Logging for success

Keeping a training log is a key to your success. While most journals track memories or accomplishments, a training log goes a step further by providing a record to look back on, learn from and make corrections or improvements to your future training programs.

A training log can be an asset for avoiding injury or setbacks in your training. It is a tool to improve your performance. It also tracks your training as you progress toward your goals.

Types of training logs

There are many types of training logs including online and handwritten logbooks. Even if it's just a spiral notebook, find one that works for you and in a format that you will use consistently.

For a fee, many online logs supply extra options including the ability to download data from heart rate monitors, power meters, bike computers and even GPS receivers that log training routes including speed, distance and pace. Check the online training log at http://www.trainingpeaks.com/traininglog.asp

What to record

Training logs should include:

  • Run, bike, swim, strength and other sports data including distance, pace and total training time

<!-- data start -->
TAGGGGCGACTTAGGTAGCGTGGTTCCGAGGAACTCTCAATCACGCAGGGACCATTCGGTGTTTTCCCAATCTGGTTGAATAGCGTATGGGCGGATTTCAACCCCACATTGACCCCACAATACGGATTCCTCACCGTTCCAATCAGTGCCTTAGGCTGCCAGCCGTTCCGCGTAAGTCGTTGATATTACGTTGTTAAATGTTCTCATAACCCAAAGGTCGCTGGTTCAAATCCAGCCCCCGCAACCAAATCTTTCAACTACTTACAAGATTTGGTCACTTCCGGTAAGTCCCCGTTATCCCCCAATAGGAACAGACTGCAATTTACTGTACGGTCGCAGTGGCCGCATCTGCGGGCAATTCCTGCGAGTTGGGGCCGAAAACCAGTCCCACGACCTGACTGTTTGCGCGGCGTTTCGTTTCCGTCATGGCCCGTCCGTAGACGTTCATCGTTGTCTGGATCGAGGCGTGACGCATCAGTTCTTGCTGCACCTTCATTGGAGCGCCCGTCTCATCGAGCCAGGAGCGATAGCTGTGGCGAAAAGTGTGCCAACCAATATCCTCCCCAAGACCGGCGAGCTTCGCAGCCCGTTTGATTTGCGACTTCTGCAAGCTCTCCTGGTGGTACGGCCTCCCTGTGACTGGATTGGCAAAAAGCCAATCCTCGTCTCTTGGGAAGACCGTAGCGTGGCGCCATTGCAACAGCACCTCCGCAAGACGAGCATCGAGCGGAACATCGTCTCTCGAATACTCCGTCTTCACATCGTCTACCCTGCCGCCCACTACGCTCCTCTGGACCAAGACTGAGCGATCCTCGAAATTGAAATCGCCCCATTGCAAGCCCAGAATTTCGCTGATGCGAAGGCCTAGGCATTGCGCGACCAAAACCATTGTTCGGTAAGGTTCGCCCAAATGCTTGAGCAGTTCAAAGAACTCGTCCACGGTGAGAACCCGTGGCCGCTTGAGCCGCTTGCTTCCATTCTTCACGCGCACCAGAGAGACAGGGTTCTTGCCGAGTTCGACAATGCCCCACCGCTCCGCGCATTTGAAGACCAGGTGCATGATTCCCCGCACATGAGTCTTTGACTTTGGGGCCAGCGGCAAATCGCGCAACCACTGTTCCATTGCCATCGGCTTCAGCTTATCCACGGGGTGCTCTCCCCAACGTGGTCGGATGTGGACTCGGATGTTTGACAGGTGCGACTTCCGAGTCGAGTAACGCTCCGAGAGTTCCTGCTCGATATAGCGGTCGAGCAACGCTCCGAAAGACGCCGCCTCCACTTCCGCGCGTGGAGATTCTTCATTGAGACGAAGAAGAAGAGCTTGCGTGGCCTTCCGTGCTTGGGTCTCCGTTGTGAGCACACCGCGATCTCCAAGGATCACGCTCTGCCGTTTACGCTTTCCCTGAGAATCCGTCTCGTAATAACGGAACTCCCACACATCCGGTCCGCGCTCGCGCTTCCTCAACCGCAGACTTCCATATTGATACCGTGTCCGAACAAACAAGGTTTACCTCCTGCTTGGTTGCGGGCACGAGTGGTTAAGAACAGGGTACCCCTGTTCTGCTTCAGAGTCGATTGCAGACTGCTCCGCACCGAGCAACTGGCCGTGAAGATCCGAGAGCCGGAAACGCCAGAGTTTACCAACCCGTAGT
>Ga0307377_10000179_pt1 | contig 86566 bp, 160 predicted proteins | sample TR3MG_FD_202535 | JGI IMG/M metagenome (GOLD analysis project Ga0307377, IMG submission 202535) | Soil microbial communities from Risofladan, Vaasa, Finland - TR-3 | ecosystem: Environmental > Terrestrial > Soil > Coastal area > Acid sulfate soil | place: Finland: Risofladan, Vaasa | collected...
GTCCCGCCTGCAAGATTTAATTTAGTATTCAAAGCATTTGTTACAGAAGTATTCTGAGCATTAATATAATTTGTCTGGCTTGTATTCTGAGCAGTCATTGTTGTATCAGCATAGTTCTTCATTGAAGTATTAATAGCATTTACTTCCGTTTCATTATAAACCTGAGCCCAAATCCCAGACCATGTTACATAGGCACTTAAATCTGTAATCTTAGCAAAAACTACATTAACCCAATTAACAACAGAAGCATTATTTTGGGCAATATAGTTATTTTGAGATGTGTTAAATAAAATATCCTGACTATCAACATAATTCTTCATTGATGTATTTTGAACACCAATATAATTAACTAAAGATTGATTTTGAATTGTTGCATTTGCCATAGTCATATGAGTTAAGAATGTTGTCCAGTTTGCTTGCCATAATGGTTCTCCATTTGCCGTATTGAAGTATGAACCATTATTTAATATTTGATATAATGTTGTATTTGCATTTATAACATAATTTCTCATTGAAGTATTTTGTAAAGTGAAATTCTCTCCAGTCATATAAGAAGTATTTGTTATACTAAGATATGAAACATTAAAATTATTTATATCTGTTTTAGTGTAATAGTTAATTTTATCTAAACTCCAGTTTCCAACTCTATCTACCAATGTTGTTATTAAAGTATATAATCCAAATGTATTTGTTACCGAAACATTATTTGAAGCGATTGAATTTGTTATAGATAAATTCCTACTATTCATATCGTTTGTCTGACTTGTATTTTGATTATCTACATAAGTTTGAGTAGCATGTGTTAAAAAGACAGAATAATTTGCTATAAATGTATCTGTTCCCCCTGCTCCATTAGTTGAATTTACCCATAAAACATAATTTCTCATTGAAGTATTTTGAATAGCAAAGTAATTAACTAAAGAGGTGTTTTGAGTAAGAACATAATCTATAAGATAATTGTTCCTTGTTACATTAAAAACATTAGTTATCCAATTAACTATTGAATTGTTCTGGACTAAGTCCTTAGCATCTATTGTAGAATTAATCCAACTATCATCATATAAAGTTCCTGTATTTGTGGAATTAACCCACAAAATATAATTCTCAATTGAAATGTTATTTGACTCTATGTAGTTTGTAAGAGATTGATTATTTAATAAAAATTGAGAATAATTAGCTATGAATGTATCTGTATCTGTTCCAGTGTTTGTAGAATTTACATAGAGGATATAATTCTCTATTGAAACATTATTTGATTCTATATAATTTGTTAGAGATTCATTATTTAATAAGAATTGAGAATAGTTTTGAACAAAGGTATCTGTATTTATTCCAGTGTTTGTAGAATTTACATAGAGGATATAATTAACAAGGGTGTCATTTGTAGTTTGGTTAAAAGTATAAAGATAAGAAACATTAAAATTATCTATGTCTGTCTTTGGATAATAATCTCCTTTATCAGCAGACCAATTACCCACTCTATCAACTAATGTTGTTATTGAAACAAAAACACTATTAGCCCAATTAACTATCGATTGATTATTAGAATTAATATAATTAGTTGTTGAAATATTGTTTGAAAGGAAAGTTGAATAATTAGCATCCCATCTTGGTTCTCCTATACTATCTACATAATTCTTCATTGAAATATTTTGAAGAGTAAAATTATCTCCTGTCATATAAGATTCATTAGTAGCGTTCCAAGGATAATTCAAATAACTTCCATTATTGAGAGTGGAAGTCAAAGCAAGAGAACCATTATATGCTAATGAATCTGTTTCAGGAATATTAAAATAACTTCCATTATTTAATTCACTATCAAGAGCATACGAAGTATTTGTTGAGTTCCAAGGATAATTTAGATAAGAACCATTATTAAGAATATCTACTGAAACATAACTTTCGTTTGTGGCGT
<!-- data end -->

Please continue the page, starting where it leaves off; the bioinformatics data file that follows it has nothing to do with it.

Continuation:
• Time of day
  • Weather conditions, temperature, wind conditions, humidity
  • Heart rate training zones
  • Weight
  • Health data including hours of sleep, amount of stress, soreness, fatigue (scale of 1-5, 1=low, 5=high)
  • Resting heart rate (before getting out of bed in the morning)
  • Race results
  • General feelings and comments on training swims, runs or rides
  • Intensity of workout, perceived rate of exertion (scale of 1-10, 1=easy, 10=extremely hard)
  • Possible injuries, aches or pains

Gary Bredehoft is owner of Tiger Coaching and Personal Training in Lincoln, Neb. He is a certified ACE personal trainer, USA Triathlon certified Expect Level coach, Ultrafit Associate certified coach, Road Runners Club of America and ASEP certified coach. Gary is a graduate of the University of Nebraska, where he was a past volunteer assistant coach for the cross country and track teams.

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